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Research Papers

Heat Transfer Performance of a Transonic Turbine Blade Passage in the Presence of Leakage Flow Through Upstream Slot and Mateface Gap With Endwall Contouring

[+] Author and Article Information
Arnab Roy

Department of Mechanical Engineering,
Virginia Tech,
Blacksburg, VA 24061
e-mail: arnab8@vt.edu

Sakshi Jain

Department of Mechanical Engineering,
Virginia Tech,
Blacksburg, VA 24061
e-mail: sj1987@vt.edu

Srinath V. Ekkad

Department of Mechanical Engineering,
Virginia Tech,
301 Burruss Hall,
800 Drillfield Drive,
Blacksburg, VA 24061
e-mail: sekkad@vt.edu

Wing Ng

Department of Mechanical Engineering,
Virginia Tech,
425 Goodwin Hall (0238),
635 Prices Fork Road,
Blacksburg, VA 24061
e-mail: wng@vt.edu

Andrew S. Lohaus

Siemens Energy, Inc.,
4400 Alafaya Trail,
Orlando, FL 32789
e-mail: andrew.lohaus@siemens.com

Michael E. Crawford

Siemens Energy, Inc.,
11842 Corporate Boulevard,
Orlando, FL 32817
e-mail: michaelcrawford@siemens.com

Santosh Abraham

Siemens Energy, Inc.,
5101 Westinghouse Boulevard,
Charlotte, NC 28273-9640
e-mail: santosh.abraham@siemens.com

1Corresponding author.

2Present address: National Energy Technology Laboratory, Morgantown, WV 26507.

3Present address: Cummins Columbus Engine Plant, 500 Central Avenue, Columbus, IN 47201.

Contributed by the Heat Transfer Division of ASME for publication in the JOURNAL OF TURBOMACHINERY. Manuscript received August 2, 2017; final manuscript received August 28, 2017; published online October 3, 2017. Editor: Kenneth Hall.

J. Turbomach 139(12), 121006 (Oct 03, 2017) (11 pages) Paper No: TURBO-17-1101; doi: 10.1115/1.4037909 History: Received August 02, 2017; Revised August 28, 2017

Comparison of heat transfer performance of a nonaxisymmetric contoured endwall to a planar baseline endwall in the presence of leakage flow through stator–rotor rim seal interface and mateface gap is reported in this paper. Heat transfer experiments were performed on a high turning turbine airfoil passage at Virginia Tech's transonic blow down cascade facility under design conditions for two leakage flow configurations—(1) mateface blowing only, (2) simultaneous coolant injection from the upstream slot and mateface gap. Coolant to mainstream mass flow ratios (MFRs) were 0.35% for mateface blowing only, whereas for combination blowing, a 1.0% MFR was chosen from upstream slot and 0.35% MFR from mateface. A common source of coolant supply to the upstream slot and mateface plenum made sure the coolant temperatures were identical at both upstream slot and mateface gap at the injection location. The contoured endwall geometry was generated to minimize secondary aerodynamic losses. Transient infrared thermography technique was used to measure endwall surface temperature and a linear regression method was developed for simultaneous calculation of heat transfer coefficient (HTC) and adiabatic cooling effectiveness, assuming a one-dimensional (1D) semi-infinite transient conduction. Results indicate reduction in local hot spot regions near suction side as well as area averaged HTC using the contoured endwall compared to baseline endwall for all coolant blowing cases. Contoured geometry also shows better coolant coverage further along the passage. Detailed interpretation of the heat transfer results along with near endwall flow physics has also been discussed.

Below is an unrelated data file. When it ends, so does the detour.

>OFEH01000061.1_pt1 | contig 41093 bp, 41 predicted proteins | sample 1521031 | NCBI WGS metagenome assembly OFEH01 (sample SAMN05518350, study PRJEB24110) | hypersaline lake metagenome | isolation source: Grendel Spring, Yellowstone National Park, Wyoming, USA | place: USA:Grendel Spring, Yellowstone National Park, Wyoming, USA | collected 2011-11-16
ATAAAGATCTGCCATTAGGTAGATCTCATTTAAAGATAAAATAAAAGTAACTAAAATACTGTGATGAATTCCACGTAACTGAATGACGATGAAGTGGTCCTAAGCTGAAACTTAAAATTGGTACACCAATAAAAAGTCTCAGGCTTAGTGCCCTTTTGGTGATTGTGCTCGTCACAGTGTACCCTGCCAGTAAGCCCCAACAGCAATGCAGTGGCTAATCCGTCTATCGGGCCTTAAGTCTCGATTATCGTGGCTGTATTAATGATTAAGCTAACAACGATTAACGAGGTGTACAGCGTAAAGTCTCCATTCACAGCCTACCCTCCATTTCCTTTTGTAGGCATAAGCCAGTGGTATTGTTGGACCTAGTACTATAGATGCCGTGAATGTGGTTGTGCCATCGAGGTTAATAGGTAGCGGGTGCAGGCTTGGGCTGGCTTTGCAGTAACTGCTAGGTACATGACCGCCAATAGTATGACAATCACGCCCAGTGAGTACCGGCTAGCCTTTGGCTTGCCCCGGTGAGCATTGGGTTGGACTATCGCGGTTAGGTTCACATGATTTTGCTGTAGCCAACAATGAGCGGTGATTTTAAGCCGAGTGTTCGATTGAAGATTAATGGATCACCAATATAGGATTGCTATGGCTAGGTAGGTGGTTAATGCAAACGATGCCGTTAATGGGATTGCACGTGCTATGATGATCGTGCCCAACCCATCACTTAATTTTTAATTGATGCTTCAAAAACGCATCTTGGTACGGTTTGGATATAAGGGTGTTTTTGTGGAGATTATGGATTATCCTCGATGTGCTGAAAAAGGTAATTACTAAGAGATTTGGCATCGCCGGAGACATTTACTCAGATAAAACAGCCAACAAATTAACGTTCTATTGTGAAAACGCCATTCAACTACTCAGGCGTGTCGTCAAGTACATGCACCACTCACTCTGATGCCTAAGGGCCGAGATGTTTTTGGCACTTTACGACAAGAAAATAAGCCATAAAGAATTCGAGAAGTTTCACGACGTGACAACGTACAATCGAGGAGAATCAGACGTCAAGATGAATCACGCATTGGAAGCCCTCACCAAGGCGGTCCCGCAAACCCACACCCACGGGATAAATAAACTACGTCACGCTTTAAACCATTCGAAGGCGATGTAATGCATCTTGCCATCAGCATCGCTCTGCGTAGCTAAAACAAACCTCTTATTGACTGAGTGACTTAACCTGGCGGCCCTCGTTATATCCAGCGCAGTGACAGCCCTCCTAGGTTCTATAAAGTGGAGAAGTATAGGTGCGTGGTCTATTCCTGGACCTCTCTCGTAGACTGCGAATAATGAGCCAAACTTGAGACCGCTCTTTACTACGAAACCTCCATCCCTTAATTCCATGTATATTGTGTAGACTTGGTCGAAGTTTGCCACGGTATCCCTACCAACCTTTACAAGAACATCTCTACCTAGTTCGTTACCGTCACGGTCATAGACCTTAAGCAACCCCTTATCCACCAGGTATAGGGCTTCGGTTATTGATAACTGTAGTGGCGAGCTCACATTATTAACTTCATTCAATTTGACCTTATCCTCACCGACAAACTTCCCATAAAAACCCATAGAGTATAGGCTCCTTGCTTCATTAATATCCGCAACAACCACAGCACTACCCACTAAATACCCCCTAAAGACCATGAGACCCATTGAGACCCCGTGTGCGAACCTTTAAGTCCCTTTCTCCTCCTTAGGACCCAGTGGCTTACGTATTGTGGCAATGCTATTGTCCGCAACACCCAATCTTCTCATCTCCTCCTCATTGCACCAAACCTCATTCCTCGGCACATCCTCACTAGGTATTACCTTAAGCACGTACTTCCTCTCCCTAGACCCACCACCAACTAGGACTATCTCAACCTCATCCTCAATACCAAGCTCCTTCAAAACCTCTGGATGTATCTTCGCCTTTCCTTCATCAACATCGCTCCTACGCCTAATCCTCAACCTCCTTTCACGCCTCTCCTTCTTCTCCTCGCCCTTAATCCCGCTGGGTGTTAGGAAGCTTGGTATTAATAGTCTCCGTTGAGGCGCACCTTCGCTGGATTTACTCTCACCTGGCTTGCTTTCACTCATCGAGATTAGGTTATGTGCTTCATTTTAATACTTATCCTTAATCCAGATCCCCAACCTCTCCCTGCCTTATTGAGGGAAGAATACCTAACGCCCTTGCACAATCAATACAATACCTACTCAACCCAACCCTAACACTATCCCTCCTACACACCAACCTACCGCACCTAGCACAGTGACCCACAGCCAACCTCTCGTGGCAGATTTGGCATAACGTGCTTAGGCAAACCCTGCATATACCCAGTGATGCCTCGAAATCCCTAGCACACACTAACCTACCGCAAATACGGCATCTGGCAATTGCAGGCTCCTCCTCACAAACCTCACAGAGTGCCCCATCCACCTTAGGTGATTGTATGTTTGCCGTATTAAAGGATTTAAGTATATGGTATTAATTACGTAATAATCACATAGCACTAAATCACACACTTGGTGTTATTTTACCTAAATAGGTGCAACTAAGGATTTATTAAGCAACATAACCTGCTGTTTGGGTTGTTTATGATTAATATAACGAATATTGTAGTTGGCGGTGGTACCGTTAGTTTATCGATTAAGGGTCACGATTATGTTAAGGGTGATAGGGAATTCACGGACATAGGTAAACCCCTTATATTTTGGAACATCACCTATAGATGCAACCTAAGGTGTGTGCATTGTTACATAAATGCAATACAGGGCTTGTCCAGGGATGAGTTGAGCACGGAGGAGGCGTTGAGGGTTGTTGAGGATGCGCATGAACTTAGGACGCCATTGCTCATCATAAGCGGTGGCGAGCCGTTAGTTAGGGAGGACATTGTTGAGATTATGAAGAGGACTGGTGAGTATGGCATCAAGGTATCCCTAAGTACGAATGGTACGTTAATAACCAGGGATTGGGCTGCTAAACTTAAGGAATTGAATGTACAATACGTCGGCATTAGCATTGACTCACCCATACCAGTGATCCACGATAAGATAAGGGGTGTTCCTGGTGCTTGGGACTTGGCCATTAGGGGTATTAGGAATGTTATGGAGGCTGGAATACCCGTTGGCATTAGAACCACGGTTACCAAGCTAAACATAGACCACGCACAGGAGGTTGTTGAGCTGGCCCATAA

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References

Figures

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Fig. 1

Turbine assembly features: (a) blade cooling scheme [1] and (b) annular blade rows [2]

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Fig. 2

Virginia Tech transonic cascade facility

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Fig. 3

Cascade test section baseline geometry with mateface and purge slot

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Fig. 4

Mateface gap design

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Fig. 5

Endwall contour designs: (a) baseline and (b) AO

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Fig. 6

Coolant plenums for leakage flows

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Fig. 7

Cascade heat transfer experimental setup

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Fig. 8

Mainstream and coolant temperature variation

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Fig. 9

Linear regression method for uncooled heat transfer (sample data)

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Fig. 10

Linear regression method for film-cooled heat transfer (sample data)

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Fig. 11

Endwall Nusselt number distribution showing effect of the mateface gap (cases 1 and 3)

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Fig. 12

Endwall adiabatic effectiveness for all leakage cases (cases 2, 4, and 5)

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Fig. 13

Endwall Nusselt number distribution for all mateface cases (cases 3–5)

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Fig. 14

Net heat flux reduction for mateface leakage cases (cases 4 and 5)

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